3 cups cooked lentils and/ or quinoa

unrefined salt

crumbled goats cheese

roasted pumpkin (I used kabocha squash, but for an extra delicious option, try sugar pumkin)

toasted pumpkin seeds

 

Method

  1. Put all the ingredients for the dressing in a blender and blend until smooth. Set aside.
  2. Separate the layers of the fennel bulb, then chop into small squares. Sauté in a little coconut oil until tender.
  3. Combine the fennel with the rest of the ingredients, dress with the dressing and serve.

 



Strawberry and tomatillo salsa

Tomatillos look like little green tomatoes but are, in fact, related to the cape gooseberry (or physalis). They are a staple in Mexican cooking, and with their tart, refreshing taste, make a great addition to all kinds of dishes, especially salsa verde. Once you’ve removed the husk, rinse them well as they are sticky, then chop or blend and add to guacamole, or cook it down with red onion and chilli for the most delectable sauce. I received mine with my weekly Riverford Organic box, but you could also try online grocers specialising in Mexican ingredients.

Strawberry and tomatillo

Strawberry and tomatillo salsa

Delicious with a Mexican-inspired barbecue or grilled fish, this salsa is a lovely alternative to your regular tomato version. Make sure your strawberries are super sweet – the salsa needs it. Tomatillos are a good source of niacin, potassium, and manganese, and are very rich in vitamin C and vitamin K. They also contain iron, magnesium, phosphorus, and copper.

Serves 4 – 6

 

Ingredients

juice of 1 lime

large pinch of sea salt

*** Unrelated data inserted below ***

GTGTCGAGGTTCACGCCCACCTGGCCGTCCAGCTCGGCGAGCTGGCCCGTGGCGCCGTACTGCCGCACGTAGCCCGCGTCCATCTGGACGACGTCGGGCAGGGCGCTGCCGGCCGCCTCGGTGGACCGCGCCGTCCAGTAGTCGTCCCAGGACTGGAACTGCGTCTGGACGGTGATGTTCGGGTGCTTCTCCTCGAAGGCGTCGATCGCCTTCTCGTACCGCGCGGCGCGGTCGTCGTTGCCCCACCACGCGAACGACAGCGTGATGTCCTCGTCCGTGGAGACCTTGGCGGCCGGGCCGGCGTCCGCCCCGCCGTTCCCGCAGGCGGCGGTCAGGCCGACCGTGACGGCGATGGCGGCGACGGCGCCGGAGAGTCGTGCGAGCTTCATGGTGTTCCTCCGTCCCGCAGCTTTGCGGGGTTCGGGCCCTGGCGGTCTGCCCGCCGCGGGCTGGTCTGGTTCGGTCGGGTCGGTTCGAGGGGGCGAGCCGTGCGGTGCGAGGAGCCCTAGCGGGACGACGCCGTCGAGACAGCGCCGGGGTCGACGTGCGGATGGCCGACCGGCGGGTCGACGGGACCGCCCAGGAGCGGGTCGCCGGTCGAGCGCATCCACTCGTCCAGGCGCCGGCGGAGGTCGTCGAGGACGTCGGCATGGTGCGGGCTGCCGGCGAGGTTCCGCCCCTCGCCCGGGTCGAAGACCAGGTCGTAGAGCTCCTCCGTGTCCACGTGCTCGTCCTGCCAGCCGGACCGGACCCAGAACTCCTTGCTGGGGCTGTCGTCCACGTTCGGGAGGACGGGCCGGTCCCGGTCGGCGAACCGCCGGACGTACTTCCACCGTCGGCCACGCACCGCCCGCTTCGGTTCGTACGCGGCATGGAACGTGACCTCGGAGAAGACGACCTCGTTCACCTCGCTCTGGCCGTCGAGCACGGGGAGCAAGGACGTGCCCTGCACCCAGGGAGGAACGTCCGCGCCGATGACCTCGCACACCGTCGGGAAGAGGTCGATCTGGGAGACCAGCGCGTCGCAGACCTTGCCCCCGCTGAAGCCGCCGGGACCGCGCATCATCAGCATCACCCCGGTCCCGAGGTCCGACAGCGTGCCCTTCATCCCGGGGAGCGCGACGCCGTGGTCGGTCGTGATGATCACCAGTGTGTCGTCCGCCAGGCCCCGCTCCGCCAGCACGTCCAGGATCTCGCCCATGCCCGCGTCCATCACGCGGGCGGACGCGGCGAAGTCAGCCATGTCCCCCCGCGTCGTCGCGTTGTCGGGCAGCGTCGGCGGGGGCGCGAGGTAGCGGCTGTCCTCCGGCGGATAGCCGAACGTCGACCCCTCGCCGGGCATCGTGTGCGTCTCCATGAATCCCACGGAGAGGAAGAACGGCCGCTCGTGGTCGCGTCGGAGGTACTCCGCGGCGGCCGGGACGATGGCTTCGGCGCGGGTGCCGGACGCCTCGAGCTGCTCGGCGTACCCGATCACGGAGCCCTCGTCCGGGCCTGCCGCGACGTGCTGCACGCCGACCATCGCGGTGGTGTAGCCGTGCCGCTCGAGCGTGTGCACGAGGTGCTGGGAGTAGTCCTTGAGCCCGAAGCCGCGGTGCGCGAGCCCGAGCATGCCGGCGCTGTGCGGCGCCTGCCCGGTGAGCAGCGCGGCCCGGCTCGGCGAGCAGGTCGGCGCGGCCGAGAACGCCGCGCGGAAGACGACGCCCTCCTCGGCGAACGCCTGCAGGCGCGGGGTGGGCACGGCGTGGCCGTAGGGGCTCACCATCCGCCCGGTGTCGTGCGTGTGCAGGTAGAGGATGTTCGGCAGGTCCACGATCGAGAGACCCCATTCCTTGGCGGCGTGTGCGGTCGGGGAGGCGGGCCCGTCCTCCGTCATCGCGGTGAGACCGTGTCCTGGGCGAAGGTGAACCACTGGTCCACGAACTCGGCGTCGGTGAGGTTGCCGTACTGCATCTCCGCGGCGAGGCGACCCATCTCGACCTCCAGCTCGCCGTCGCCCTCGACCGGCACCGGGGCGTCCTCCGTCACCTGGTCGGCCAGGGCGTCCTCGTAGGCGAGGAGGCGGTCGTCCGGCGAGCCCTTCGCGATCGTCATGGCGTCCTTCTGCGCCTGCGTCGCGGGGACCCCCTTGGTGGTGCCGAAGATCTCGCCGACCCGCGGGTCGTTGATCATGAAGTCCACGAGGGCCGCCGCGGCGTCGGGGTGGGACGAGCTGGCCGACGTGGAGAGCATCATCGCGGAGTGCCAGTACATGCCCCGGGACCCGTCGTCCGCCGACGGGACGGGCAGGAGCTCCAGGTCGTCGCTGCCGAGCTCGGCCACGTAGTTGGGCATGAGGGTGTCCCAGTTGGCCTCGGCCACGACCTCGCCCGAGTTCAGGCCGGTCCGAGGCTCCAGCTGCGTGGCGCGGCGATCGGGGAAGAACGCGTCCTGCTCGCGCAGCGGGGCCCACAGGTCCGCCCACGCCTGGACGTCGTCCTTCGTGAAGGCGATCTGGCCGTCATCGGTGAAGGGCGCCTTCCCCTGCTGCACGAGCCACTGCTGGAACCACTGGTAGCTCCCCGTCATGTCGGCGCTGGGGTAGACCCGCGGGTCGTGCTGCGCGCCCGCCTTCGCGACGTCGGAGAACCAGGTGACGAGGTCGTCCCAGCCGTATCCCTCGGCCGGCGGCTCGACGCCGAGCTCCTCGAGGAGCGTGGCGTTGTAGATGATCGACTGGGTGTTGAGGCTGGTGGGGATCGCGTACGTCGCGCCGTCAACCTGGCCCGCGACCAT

1 teaspoon raw honey

1/2 red onion, finely diced

200g tomatillos, finely chopped

400g strawberries, hulled and quartered

small bunch fresh coriander, finely chopped

1 – 2 red or green chillies, chopped (deseeded if preferred), optional

 

Method

  1. Whisk together the lime juice, salt and raw honey. Then add the onion and set aside.
  2. Prepare the rest of your ingredients, then toss with the dressed onions and serve.


Melon and avocado poke

This is refreshing and utterly summery. Unlike the British weather. (Here’s hoping the guys at the met office are right about that heat wave…) Poke (pronounced poke-keh) is a Hawaiian staple and can be found in many different guises, with chunks of tuna marinated in soy being the most popular and ubiquitous. This is a meat- and fish-free version and something I love eating whilst sat on my garden chair with the sun kissing my toes. It serves 4 as a starter, but I often eat the entire bowlful for lunch. Whatever you do, only attempt this if you can get your hands on seriously good melons.

Version 2

Melon & avocado poké with nori crisps

Serves 4 as a starter

Ingredients for the nori crisps

2 sheets nori

white sesame seeds

sesame oil

sea salt

 

Ingredients for the dressing

15ml (1 tablespoon) extra virgin olive oil

5ml (1 teaspoon) rice wine vinegar

5ml (1 teaspoon) toasted sesame oil

15ml (1 tablespoon) tamari

30ml (2 tablespoons) lemon juice

1/2 – 1 teaspoon raw honey

1 teaspoon each of white and black sesame seeds, plus more for garnish

pinch of dried chilli flakes (or to taste)

1 shallot, very finely chopped

1 large clove garlic, finely chopped

 

Ingredients for the poké

500g (3 1/2 cups) diced watermelon (or a mixture of melons)

2 ripe avocado, cut into small dice

large handful sugar snap peas, thinly sliced lengthways

1 spring onion, finely sliced

sea salt

 

Method

  1. For the nori crisps: Preheat the oven to 140°C (275°F). Line a large baking sheet with parchment paper and set aside. Place two sheets of nori, shiny side up, on a chopping board. Using a pastry brush, lightly brush one sheet with water, then press the other one firmly firmly on top to stick the two together.